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Chapter

Cover Sealy & Worthington's Text, Cases, and Materials in Company Law

3. Corporate Activity and Legal Liability  

This chapter discusses how the company acts as a legal person. It covers: contractual liability; corporate capacity; agency and authority in corporate contracting; contracts and the execution of documents; pre-incorporation contracts; corporate gifts; tort liability; criminal liability; whether and in what circumstances knowledge should be imputed to a company or other corporate body; and when attribution can be denied by the company.

Chapter

Cover Sealy & Worthington's Text, Cases, and Materials in Company Law

4. Shareholders as an Organ of the Company  

This chapter discusses how the company acts as a legal person. It covers: contractual liability; corporate capacity; agency and authority in corporate contracting; contracts and the execution of documents; pre-incorporation contracts; corporate gifts; tort liability; criminal liability; whether and in what circumstances knowledge should be imputed to a company or other corporate body; and when attribution can be denied by the company.

Chapter

Cover Commercial Law

7. Relations between principal and third party  

This chapter examines the relationship that exists between principal and third party, focusing in particular on the liability that exists between principal and third party, and those instances when they can sue, and be sued by, the other. Liability principally arises in contract and tort, and so these two areas of liability will be discussed, beginning with the contractual liability of the principal and third party. The contractual relationship between the principal and third party, and the extent to which one party can be liable to the other, can be complex and depends upon a number of variables, notably whether the principal is disclosed or undisclosed. In a typical agency relationship an agent will effect a contract between his principal and a third party, after which the agent will ‘drop out’ of the transaction.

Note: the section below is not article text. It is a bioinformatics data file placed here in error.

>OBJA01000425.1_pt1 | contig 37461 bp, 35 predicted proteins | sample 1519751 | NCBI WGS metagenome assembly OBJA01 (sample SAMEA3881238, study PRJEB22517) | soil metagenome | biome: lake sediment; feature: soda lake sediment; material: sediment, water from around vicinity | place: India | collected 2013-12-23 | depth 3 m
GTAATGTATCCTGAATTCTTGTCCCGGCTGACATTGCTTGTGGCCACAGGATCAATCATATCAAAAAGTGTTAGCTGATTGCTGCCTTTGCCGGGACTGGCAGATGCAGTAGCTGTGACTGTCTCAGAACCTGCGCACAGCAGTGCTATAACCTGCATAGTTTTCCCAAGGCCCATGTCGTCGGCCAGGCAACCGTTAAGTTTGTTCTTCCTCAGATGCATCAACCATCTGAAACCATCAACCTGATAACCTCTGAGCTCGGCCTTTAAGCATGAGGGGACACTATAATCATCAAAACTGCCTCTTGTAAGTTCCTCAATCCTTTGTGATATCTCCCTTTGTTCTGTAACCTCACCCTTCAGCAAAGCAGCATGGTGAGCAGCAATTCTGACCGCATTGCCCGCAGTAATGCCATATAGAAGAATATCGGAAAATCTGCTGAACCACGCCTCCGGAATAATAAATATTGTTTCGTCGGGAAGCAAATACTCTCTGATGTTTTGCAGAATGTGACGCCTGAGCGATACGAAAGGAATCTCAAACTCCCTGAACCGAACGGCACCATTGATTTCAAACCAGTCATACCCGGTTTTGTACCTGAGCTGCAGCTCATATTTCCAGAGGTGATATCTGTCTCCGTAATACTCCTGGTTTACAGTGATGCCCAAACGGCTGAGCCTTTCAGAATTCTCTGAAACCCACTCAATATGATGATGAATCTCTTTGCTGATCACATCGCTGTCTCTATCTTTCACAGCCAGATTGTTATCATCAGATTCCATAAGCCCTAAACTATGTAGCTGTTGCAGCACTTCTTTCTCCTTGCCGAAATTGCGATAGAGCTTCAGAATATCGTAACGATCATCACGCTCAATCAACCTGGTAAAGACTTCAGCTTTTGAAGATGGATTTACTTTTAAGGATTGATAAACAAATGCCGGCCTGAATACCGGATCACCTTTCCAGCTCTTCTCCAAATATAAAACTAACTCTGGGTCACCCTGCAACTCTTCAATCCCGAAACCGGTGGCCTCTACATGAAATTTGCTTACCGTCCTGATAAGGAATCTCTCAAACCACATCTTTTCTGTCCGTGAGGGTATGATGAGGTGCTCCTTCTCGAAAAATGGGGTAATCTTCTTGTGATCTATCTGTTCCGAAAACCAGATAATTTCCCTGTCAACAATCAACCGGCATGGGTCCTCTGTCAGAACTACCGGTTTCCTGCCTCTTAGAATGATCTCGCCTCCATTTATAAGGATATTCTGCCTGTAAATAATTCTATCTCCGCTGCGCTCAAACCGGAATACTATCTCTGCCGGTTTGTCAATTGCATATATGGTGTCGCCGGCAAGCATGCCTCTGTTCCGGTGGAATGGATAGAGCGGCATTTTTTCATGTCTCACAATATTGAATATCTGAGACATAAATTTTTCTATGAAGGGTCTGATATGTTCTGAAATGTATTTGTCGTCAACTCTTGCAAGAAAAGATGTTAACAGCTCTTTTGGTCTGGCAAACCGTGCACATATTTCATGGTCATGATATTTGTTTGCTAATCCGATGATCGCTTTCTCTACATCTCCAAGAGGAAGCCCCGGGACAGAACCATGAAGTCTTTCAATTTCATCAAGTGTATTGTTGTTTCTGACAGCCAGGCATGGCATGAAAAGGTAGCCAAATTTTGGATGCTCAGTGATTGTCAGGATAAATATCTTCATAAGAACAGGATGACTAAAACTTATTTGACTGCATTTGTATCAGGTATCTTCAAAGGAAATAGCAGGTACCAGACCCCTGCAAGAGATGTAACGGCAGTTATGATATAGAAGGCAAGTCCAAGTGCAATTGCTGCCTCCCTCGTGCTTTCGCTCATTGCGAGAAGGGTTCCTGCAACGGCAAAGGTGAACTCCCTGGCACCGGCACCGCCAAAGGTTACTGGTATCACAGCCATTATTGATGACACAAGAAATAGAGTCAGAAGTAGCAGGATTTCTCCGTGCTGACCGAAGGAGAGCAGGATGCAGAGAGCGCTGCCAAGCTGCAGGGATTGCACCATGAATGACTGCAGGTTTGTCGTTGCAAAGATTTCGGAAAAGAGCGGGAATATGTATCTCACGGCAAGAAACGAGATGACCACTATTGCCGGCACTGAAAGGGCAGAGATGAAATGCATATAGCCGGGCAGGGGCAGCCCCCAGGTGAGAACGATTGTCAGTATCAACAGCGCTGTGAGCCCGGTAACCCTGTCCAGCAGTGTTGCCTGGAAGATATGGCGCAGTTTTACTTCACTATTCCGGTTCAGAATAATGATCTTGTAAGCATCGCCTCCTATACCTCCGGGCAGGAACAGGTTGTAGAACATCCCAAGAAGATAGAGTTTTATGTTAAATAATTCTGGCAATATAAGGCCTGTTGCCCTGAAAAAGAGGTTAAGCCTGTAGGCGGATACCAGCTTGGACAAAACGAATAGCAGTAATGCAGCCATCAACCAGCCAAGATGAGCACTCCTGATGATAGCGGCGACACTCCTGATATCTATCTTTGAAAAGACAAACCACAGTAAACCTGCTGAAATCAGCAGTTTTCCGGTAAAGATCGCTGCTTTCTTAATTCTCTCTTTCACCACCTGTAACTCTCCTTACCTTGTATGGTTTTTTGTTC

Chapter

Cover Sealy and Hooley's Commercial Law

17. Payment cards and electronic money  

D Fox, RJC Munday, B Soyer, AM Tettenborn, and PG Turner

This chapter focuses on the use of payment cards in commercial transactions, taking into account traditional credit and debit cards and also the more modern contactless instruments, including smartphones, which has been made increasingly available through mobile payment technology. This chapter begins with a discussion of the main types of payment card in general circulation in the UK, including credit (and charge) cards, debit cards, ATM cards, and multifunctional cards. It then considers contractual networks and the regulation of contractual relationships and finally liability for unauthorised transactions and connected lender liability.

Chapter

Cover Complete EU Law

8. EU liability in damages